Grant towards a safer town
The crime-busting CCTV network in Broome is to be expanded as part of a Federal Government grant of more than half a million dollars.
The Shire of Broome has been successful in obtaining $529,000 that will enable the council to continue rolling out its community safety plan, which includes more eyes in the sky and upgrades to street lighting.
The next stage will involve consultations with Broome police with a focus on areas around Anne Street and Matsumoto Court to help combat concerns about crime and antisocial behaviour.
Broome Shire president Harold Tracey said the funding would help play a key role in keeping people safe by broadening the number of cameras and providing better lighting.
“Community safety, crime and antisocial behaviour continue to be concerns for the Broome community and for council,” he said.
In 2017, the Shire introduced the first round of CCTV with funding help from the State Government.
Forty-three cameras were installed in Carnarvon Street, Dampier Terrace and Male Oval in Chinatown, Town Beach, the Japanese Cemetery and the Broome Recreation and Aquatic Centre.
Mr Tracey said the results had so far been encouraging in the war against crime. “These (measures) have already proven successful in helping police with incidents including assaults, stabbing, sly grogging, park and street drinking, and antisocial behaviour,” he said.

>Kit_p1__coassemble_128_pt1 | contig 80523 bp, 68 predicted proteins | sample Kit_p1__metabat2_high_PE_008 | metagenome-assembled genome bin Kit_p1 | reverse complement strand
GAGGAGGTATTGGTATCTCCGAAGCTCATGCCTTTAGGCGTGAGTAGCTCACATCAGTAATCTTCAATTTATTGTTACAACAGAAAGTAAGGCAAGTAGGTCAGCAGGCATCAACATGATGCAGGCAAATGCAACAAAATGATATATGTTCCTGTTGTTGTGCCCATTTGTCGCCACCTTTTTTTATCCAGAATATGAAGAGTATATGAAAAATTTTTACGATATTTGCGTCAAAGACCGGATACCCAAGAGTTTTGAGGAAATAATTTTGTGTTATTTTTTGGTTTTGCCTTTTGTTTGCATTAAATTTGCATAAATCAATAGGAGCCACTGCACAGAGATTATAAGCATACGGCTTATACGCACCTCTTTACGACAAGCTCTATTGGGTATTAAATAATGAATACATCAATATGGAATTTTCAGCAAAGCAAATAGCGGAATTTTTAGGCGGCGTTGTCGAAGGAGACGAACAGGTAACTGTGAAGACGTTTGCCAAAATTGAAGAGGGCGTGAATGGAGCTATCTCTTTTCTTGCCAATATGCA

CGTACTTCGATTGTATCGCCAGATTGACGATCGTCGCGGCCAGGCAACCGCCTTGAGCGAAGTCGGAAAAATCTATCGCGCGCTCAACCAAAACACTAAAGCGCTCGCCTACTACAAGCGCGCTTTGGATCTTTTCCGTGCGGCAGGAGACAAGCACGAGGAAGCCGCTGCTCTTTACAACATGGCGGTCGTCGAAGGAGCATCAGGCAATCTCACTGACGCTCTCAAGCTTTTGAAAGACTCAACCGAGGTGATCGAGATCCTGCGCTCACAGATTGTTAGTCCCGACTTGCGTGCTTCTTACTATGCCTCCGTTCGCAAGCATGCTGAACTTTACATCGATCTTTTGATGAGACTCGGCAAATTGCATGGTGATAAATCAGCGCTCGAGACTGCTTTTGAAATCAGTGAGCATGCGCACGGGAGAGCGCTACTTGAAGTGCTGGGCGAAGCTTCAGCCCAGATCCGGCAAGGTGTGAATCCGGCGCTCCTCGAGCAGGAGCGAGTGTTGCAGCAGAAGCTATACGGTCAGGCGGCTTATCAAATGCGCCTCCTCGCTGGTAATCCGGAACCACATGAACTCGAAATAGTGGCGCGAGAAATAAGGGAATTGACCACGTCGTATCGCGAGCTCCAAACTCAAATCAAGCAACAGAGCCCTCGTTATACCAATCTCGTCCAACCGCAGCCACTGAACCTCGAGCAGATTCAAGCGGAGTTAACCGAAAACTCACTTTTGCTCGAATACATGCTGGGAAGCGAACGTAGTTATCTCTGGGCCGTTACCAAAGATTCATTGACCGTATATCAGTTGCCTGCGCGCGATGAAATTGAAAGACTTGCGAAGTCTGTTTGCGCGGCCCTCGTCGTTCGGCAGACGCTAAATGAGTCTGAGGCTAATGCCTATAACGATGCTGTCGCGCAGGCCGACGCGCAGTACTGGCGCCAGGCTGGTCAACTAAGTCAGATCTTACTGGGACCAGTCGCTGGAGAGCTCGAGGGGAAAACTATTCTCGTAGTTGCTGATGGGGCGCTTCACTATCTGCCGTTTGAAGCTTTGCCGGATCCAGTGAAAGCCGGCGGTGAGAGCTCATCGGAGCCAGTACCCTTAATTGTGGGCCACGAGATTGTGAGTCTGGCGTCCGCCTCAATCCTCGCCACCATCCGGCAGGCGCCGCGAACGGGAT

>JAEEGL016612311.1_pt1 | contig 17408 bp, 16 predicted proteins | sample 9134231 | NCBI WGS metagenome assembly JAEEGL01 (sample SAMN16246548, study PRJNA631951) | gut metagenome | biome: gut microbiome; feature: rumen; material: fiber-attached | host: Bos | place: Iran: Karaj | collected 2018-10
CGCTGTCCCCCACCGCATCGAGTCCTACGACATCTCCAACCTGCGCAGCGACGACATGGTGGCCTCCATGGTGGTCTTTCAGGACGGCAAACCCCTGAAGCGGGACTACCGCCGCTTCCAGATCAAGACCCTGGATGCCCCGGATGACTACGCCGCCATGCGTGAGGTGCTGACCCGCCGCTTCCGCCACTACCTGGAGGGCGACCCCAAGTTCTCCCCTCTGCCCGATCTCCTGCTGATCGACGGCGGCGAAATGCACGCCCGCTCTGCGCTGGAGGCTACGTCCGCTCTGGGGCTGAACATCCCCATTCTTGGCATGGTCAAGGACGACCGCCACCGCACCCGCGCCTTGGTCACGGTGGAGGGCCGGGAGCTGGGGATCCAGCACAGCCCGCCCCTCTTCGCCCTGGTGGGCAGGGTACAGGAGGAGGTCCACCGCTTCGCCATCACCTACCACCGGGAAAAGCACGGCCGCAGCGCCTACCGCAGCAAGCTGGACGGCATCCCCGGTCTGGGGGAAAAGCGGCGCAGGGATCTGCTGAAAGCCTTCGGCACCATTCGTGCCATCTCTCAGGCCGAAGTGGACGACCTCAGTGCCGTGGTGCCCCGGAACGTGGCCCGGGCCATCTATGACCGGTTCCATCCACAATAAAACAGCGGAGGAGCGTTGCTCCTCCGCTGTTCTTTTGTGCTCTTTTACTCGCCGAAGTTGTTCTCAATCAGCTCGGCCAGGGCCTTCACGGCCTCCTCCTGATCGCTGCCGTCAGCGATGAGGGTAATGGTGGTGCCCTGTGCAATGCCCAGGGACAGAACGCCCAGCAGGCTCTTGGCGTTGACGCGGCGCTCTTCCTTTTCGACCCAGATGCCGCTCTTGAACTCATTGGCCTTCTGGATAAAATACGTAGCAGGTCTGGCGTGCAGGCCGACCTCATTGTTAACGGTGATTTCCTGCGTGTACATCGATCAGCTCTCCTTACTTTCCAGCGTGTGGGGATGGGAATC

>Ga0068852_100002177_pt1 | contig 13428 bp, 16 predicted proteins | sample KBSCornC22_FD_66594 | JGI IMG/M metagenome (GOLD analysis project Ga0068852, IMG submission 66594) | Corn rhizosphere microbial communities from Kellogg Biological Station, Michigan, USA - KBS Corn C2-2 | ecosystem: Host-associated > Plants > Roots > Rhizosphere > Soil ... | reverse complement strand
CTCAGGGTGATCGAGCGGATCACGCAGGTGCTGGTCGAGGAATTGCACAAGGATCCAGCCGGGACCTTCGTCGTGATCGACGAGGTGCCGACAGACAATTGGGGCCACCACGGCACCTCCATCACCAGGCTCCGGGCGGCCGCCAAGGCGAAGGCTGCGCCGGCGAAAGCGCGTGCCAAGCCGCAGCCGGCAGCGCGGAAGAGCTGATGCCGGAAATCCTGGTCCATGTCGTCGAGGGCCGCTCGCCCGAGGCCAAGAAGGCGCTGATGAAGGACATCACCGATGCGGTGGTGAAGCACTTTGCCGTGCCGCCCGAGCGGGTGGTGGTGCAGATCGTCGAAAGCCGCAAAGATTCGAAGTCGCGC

Mr Tracey said the grant would also be used to improve street lighting in a range of locations in Old Broome, as well as at the cemetery and the proposed BRAC 1 Youth Bike Precinct.
Kimberley District Police Superintendent Allan Adams said the additional CCTV funding was fully supported by police in Broome.
“The initial roll-out of cameras has strongly assisted local police target known trouble spots and apprehend offenders,” he said.
“A further roll-out into high harm areas, as is proposed, would be of significant value to those living in and visiting those areas and definitely assist police efforts making these areas safer.”
Broome was among 14 regional communities awarded $2.5 million to protect them from violent crimes.
Federal Member for Durack Melissa Price said the funding was sorely needed in regional WA.
“We all know that alcoholrelated violence and crime, domestic and family violence and other crimes are especially prevalent in regional communities, and is often a topic that isn’t discussed,” she said.
“It is imperative the government is doing all it can to improve community safety with tried and tested methods, like floodlighting, CCTV cameras and security lighting.”
Former Senior Sergeant Brendon Barwick and Shire of Broome president Harold Tracey under the CCTV cameras at Male Oval.